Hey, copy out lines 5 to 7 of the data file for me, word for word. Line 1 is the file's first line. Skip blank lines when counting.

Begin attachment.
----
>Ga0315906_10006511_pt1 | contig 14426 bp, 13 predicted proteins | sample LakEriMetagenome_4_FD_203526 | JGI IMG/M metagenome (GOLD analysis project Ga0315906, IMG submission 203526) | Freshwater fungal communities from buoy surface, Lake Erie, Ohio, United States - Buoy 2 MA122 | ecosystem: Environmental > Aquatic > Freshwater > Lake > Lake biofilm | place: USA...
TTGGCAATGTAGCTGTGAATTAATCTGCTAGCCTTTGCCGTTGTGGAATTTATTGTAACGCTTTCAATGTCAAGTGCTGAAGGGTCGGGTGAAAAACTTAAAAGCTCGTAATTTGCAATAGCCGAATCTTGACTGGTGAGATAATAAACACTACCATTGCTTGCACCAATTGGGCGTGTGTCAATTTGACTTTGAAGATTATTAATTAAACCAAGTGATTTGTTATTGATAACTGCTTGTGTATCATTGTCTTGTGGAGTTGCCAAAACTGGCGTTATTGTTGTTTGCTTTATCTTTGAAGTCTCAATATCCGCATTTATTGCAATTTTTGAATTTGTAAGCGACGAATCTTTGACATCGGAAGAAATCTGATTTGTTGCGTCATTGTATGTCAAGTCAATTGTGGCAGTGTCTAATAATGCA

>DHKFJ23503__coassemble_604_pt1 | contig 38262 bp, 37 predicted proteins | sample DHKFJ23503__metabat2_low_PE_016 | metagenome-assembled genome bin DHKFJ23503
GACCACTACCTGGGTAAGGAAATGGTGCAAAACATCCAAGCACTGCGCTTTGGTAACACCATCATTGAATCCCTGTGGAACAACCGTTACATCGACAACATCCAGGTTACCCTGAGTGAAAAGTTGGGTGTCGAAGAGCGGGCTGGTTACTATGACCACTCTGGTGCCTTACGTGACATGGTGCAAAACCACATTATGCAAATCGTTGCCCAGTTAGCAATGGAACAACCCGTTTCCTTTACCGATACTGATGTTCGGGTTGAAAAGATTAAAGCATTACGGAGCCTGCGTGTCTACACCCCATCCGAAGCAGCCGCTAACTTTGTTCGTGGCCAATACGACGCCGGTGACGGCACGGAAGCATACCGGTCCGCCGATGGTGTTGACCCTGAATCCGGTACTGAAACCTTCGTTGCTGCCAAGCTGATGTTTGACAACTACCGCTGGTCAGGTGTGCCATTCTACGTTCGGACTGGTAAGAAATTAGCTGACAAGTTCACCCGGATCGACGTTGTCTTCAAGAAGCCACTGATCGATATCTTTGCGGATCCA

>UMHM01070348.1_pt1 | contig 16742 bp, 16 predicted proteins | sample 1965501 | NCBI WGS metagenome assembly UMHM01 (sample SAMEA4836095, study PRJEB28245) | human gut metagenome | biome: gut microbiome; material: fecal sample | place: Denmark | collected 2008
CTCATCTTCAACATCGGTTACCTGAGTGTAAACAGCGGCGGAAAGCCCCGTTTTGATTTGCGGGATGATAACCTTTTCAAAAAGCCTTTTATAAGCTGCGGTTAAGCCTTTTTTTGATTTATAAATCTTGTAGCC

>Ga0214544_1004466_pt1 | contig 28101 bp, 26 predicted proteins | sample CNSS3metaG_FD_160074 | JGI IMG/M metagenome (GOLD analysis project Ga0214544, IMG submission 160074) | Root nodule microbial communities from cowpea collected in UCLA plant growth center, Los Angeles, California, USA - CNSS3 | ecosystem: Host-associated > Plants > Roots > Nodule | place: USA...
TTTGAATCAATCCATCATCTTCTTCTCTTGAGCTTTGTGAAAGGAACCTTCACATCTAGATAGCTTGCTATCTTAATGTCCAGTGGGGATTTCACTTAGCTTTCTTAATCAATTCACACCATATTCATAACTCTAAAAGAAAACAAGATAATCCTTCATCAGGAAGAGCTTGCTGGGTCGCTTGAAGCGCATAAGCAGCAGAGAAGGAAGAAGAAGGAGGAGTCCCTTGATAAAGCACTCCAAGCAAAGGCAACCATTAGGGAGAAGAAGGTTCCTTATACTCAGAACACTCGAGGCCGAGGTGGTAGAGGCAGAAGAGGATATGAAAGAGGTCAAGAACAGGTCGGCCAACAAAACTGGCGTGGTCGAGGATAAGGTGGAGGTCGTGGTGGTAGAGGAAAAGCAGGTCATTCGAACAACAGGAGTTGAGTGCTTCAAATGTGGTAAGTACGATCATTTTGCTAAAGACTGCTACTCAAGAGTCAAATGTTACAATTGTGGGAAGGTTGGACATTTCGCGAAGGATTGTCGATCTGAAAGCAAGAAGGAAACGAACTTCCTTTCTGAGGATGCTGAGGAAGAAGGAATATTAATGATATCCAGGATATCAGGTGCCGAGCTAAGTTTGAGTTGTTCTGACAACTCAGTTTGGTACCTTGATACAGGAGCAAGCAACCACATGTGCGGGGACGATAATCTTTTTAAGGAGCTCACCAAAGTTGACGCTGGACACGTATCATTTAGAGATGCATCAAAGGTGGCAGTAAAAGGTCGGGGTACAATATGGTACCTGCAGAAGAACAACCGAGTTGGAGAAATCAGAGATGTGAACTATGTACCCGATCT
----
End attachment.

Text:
>UMHM01070348.1_pt1 | contig 16742 bp, 16 predicted proteins | sample 1965501 | NCBI WGS metagenome assembly UMHM01 (sample SAMEA4836095, study PRJEB28245) | human gut metagenome | biome: gut microbiome; material: fecal sample | place: Denmark | collected 2008
CTCATCTTCAACATCGGTTACCTGAGTGTAAACAGCGGCGGAAAGCCCCGTTTTGATTTGCGGGATGATAACCTTTTCAAAAAGCCTTTTATAAGCTGCGGTTAAGCCTTTTTTTGATTTATAAATCTTGTAGCC

>Ga0214544_1004466_pt1 | contig 28101 bp, 26 predicted proteins | sample CNSS3metaG_FD_160074 | JGI IMG/M metagenome (GOLD analysis project Ga0214544, IMG submission 160074) | Root nodule microbial communities from cowpea collected in UCLA plant growth center, Los Angeles, California, USA - CNSS3 | ecosystem: Host-associated > Plants > Roots > Nodule | place: USA...